As in any other year, the Henry’s Fork fishing community experienced highs and lows in 2021.
Continuing a recent trend, winter release from Island Park Dam provided the vital streamflow required to sustain the population of trout in the most vulnerable section of the river through the coldest days of winter.
Perhaps nothing carries more influence in the health of the fishery than thoughtful management of water in times of short supply and this occurred on the Henry’s Fork in a year when other regional streams faced serious challenge in maintaining conditions suitable for trout survival.
Low flow in the warmest months brought temperature issues for a number of notable rivers in the Yellowstone region. This resulted in emergency measures that reduced fishing hours to the coolest portion of the day and in some instances required closure for a significant period of time.
Fortunately, the Henry’s Fork was spared this type of disruption, despite a very hot and dry summer. While flows at times exceed depth that many would find comfortable wading, the extra water provided for elevated irrigation demands kept temperatures at levels adequate for trout well-being, and aquatic invertebrates benefitted as well.
With timely hatches and a strong trout population, summer yielded productive fishing for most who fished the Henry’s Fork during the prime season. However, with restrictions on other waters in effect, the river became much busier than usual as visitors sought alternative to a situation that continued for more than a month.
Unfortunately, some of our regional still water fisheries suffered considerable impact from rapid drawdown that was complicated by problematic algae bloom. It was only in early October that lakes like Henry’s recovered from the problem, and fishing at normal expectation resumed.
With refill of Island Park Reservoir as the objective, the Henry’s Fork ran much lower than in recent years through essentially all of the fall months. But while fishing became even more challenging than usual with skinny flow and heavy weed growth, autumn hatches of Mahogany Duns, Blue Wing Olives, and midges were quite strong.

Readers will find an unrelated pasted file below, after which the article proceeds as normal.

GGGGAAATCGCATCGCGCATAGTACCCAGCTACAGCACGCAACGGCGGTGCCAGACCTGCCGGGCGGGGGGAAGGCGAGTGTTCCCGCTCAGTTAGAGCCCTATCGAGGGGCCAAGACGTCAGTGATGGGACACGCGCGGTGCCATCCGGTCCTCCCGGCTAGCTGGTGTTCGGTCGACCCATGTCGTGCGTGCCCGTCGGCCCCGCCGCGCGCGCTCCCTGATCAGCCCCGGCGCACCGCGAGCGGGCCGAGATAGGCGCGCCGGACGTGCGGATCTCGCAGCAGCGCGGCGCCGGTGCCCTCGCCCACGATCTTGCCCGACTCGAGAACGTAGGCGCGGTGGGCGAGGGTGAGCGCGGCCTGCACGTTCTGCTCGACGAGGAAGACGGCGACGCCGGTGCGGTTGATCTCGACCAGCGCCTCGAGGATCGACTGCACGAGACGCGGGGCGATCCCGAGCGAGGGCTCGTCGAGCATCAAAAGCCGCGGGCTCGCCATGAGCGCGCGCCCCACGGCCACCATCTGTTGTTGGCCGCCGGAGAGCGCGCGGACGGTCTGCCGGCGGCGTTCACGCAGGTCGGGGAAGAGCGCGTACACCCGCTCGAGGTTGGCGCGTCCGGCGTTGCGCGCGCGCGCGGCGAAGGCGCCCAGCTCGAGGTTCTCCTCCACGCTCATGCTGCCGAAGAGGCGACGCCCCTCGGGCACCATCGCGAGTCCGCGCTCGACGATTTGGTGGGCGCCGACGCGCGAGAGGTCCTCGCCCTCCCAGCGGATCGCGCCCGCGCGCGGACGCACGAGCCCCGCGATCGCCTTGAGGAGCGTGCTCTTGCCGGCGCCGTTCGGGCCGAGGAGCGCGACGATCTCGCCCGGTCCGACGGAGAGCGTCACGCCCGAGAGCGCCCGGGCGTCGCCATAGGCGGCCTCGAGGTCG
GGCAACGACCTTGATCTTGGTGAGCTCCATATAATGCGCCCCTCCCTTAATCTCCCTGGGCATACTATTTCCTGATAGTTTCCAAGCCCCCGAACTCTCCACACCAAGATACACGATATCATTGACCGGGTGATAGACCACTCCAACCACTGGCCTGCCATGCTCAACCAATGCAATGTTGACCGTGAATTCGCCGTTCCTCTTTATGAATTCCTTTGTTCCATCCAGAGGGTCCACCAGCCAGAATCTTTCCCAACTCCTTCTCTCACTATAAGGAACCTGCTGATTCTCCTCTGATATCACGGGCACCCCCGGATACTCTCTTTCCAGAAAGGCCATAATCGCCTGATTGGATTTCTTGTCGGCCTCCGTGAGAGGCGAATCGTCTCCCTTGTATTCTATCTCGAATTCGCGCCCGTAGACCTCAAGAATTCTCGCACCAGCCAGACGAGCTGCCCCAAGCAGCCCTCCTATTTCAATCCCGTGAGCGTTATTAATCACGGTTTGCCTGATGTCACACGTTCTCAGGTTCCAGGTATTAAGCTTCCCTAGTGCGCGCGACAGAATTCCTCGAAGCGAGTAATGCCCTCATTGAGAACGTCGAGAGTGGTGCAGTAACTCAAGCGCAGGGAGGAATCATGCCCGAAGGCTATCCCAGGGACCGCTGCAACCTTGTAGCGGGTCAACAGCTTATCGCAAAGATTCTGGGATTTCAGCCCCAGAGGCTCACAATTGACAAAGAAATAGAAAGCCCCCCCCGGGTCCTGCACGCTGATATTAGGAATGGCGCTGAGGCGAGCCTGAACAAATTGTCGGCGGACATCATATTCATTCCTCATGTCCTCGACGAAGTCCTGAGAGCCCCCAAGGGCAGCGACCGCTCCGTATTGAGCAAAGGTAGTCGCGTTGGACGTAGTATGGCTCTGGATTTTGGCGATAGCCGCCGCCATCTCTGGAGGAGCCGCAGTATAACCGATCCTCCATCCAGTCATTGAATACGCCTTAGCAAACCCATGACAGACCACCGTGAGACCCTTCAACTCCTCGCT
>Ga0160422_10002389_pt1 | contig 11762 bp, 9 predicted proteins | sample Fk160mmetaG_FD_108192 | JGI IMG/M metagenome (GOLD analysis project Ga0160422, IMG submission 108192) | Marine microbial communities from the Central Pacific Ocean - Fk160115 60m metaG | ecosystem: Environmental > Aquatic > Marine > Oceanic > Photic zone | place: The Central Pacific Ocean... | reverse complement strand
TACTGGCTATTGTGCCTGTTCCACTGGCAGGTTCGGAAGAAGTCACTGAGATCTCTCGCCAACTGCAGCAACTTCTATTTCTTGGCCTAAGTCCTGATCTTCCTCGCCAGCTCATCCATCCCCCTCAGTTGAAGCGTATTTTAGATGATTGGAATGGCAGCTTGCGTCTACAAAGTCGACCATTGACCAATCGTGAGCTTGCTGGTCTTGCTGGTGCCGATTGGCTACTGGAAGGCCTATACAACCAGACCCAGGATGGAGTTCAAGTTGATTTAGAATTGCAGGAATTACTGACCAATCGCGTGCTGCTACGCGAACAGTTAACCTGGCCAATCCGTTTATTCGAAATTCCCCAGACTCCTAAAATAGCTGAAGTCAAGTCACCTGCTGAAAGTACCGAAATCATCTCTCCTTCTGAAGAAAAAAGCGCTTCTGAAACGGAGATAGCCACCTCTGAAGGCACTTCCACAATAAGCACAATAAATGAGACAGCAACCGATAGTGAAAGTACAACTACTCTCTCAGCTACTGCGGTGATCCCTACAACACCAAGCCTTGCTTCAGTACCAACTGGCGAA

As has been usual in recent years, October delivered an early taste of winter with several snowstorms and some very cold temperatures. Otherwise, the fall season was mainly devoid of conditions typically associated with that time of year. While most of us celebrated an extension of pleasant fishing conditions, a nagging concern became present as December arrived with very minor snowfall even at the highest elevations.
Another troubling matter came in the form of major alteration to one of the most vital public access locations on the lower Henry’s Fork. It appears that the Vernon Access facility that includes parking, boat ramp and toilets is in the process of being converted to a gravel mine and crushing operation. To this point, I have uncovered no explanation for this destructive move.
On the positive side, the upper Henry’s Fork Drainage has been receiving substantial snowfall since around mid-December and the sense of relief is among the most welcome features of the year just past. While a full picture of the mountain snowpack cannot be established at this early date, precipitation received thus far is a good start.
With Island Park Reservoir filled to more than 70% of capacity, prospects for a continuation of beneficial winter flows downstream appear to be quite good.
In general, the status of the Henry’s Fork fishery appears to be quite healthy, and this is despite the pressures of a year in which water supply has seldom been more concerning. Looking forward, the local fishing community will continue to celebrate each storm that arrives, and with nature’s grace, 2022 will be a good year for the Henry’s Fork.